Stitt continued, “I will not be intimidated by partisan interest groups or make decisions based on groupthink” — a remark with heightened poignance given the situation outside.

Reporters and analysts have clashed over how to characterize Monday’s “trans lives matter” protest in Oklahoma City. Multiple conservatives labelled it an “insurrection,” making overt comparisons to the events at the U.S. Capitol on January 6, 2021.

Meanwhile, local and mainstream media sought to counter that narrative with articles structured to give the last word to those defending the protest. In one article, titled, “Trans-rights group peacefully protests at Oklahoma Capitol,” the reporter directly refuted allegations that the protestors “stormed and occupied” the Capitol and were “militant.” “Those characterizations are not accurate,” he said, and were made by “political commentators who were not at Monday’s protest.”

In still a different take, an LGBT publication mocked comparisons to January 6 under the headline, “Activists took over the Oklahoma Capitol to protest anti-trans legislation.”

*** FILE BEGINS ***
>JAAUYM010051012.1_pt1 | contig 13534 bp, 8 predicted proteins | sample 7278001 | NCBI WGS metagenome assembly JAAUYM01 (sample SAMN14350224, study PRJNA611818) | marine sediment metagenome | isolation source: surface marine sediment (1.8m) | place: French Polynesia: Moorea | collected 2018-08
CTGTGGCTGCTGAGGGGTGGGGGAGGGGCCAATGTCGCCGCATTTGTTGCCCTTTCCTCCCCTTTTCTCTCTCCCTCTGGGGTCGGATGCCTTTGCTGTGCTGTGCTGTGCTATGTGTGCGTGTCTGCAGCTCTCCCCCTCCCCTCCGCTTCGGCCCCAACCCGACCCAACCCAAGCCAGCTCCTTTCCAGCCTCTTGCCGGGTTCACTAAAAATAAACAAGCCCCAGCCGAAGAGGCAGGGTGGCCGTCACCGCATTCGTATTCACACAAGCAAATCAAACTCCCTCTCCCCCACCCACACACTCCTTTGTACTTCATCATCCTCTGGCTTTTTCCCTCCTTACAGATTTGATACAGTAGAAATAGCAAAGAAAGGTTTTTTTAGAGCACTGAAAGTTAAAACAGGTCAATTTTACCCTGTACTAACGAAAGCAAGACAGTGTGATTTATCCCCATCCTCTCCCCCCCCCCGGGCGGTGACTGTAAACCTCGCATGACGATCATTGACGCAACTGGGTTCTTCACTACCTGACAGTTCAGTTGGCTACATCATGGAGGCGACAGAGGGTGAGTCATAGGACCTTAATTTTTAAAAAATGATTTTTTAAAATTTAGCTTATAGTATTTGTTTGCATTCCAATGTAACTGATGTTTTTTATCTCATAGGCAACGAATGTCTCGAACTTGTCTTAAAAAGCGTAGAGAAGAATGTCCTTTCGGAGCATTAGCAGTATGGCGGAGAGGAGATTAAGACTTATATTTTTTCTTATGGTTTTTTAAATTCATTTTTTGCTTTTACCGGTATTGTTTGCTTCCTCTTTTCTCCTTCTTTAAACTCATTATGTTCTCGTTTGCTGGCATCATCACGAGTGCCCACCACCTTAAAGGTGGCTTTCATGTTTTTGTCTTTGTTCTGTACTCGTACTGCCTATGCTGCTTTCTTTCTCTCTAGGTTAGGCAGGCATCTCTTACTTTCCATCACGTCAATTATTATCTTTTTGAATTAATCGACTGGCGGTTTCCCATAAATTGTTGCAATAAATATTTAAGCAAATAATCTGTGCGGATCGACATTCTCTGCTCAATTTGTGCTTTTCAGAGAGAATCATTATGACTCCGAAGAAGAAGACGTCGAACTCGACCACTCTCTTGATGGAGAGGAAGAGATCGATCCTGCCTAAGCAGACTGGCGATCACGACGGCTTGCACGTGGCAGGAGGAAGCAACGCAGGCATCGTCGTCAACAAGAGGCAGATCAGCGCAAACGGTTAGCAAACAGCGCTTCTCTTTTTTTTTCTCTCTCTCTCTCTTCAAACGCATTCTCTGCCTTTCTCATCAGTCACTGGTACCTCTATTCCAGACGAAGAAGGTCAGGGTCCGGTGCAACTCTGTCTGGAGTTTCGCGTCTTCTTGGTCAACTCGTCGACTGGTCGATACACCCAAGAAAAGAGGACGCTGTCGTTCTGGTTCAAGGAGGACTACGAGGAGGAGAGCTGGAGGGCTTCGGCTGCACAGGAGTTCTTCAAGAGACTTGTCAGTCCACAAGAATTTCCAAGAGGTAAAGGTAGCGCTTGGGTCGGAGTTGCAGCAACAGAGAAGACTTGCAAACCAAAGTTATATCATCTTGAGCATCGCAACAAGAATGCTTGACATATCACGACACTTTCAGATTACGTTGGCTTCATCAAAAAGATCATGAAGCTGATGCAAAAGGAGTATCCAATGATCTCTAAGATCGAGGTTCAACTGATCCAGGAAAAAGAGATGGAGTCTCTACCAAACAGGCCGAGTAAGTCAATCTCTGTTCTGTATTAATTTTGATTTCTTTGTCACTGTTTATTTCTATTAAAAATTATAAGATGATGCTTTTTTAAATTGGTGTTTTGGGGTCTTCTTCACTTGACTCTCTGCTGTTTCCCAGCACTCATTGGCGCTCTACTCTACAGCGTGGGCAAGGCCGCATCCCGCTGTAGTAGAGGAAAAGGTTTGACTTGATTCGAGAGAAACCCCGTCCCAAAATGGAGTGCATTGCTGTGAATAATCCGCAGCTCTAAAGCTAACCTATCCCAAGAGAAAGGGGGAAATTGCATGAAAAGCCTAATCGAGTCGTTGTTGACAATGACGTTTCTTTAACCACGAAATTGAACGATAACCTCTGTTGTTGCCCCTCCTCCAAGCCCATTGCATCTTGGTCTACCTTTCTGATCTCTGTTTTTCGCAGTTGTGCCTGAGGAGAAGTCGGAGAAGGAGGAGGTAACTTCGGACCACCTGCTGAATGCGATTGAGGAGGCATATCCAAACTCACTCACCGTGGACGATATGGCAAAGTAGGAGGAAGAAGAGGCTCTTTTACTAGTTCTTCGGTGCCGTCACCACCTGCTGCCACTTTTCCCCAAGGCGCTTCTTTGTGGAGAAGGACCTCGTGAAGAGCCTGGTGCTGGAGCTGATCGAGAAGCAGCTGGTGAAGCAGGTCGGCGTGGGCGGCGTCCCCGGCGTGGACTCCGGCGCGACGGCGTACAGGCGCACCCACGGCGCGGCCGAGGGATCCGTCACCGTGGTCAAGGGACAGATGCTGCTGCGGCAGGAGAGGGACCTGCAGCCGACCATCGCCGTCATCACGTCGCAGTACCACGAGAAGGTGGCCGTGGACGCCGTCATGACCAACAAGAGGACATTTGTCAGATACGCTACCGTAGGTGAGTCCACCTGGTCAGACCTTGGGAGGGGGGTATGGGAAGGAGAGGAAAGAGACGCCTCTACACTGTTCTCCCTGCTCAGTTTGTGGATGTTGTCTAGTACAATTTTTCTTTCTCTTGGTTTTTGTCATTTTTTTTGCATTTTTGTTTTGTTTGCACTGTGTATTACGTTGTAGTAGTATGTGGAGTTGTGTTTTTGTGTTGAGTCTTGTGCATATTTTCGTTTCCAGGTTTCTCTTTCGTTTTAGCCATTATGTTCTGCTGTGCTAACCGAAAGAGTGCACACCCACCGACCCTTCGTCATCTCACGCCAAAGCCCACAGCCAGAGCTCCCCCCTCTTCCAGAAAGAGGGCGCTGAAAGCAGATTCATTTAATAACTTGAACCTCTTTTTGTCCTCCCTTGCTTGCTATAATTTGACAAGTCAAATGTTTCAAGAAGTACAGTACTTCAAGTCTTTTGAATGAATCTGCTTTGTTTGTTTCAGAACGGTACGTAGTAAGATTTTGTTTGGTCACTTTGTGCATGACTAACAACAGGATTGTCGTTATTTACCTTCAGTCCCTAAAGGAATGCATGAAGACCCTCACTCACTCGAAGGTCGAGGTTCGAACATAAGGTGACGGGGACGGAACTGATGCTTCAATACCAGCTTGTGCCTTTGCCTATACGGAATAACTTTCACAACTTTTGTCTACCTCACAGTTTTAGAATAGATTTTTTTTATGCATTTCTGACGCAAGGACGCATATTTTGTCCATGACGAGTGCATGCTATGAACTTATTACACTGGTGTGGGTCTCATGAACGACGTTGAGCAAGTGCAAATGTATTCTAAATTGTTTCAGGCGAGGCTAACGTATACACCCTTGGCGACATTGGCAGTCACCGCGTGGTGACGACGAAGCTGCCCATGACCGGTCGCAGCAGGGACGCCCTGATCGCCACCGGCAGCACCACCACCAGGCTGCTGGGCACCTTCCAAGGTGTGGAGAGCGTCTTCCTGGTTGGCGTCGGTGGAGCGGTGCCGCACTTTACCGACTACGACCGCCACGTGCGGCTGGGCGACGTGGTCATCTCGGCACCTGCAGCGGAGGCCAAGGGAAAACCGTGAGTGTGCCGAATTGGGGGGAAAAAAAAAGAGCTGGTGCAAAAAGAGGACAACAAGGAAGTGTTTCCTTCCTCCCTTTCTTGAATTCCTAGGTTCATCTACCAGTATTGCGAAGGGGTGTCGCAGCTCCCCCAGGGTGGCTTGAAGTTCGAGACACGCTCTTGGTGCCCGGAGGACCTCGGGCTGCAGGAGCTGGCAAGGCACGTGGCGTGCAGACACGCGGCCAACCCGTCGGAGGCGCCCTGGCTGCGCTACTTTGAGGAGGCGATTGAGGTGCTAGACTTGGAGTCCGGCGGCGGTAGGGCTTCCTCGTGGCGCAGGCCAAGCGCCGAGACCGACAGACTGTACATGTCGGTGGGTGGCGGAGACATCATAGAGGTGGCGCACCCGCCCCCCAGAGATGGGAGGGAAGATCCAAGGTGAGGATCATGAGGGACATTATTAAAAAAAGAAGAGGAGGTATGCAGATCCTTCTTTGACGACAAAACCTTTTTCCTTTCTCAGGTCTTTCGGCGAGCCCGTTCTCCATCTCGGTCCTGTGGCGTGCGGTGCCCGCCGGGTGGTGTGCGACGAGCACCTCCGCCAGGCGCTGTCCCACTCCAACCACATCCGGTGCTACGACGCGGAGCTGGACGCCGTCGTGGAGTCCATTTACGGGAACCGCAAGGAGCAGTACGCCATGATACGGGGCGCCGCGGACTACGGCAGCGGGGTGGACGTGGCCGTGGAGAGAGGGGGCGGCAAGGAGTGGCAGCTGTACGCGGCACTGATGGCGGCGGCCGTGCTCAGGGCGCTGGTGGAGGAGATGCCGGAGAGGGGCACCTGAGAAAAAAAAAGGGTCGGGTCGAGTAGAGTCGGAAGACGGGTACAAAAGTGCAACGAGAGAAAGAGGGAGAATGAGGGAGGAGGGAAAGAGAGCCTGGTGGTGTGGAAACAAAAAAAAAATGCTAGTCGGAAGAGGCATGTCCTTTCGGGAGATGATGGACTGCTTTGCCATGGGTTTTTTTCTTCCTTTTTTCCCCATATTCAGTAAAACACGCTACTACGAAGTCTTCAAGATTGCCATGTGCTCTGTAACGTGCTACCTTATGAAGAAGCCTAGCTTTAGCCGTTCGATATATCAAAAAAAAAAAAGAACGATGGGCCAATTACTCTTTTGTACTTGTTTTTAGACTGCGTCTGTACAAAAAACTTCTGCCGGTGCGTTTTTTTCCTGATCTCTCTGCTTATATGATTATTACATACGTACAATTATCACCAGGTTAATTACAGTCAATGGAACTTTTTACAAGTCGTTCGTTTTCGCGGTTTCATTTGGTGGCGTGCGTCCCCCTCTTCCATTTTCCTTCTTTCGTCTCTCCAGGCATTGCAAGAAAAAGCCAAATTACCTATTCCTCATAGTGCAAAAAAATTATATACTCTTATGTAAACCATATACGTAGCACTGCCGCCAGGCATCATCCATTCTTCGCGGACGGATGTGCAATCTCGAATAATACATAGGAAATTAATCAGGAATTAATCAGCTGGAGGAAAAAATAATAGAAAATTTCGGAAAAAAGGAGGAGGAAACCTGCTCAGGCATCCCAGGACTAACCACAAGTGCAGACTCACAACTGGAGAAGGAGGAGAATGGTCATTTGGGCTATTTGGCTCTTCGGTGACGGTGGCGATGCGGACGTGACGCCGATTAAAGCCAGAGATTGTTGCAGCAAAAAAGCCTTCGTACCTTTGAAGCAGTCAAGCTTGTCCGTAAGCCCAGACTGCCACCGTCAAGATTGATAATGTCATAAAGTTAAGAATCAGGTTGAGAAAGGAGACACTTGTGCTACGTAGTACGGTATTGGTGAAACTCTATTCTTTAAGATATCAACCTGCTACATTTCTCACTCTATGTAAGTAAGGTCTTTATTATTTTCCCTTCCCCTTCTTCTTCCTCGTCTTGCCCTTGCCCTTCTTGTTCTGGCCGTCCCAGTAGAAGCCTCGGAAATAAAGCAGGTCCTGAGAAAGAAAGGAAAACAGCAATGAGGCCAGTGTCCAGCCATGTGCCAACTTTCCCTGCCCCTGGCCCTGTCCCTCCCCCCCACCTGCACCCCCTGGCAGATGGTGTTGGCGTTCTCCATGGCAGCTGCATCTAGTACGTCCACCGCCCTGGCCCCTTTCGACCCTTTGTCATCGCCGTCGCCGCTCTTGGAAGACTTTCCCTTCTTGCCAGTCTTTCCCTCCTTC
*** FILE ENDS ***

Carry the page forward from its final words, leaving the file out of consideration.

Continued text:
Protests that swarm into state capitols are becoming increasingly common. Last summer, pro-abortion protestors in Arizona and Indiana tried to force their way into legislative chambers. Left-wing protestors also disrupted proceedings by entering the Texas capitol in 2013 and the Wisconsin capitol in 2011.

In Oklahoma, however, activists for the LGBT agenda face an uphill battle in their efforts to stop the ruby-red state from passing legislation to protect children from gender transition procedures. Republicans hold a 40-8 majority (83%) in the Oklahoma House and an 81-20 majority (80%) in the Oklahoma Senate. While similar measures have faltered in other conservative states (like South Dakota) due to opposition from the governor, Oklahoma Governor Stitt has officially endorsed “a bill that bans all gender transition surgeries and hormone therapies on minors.”

Joshua Arnold is a senior writer at The Washington Stand.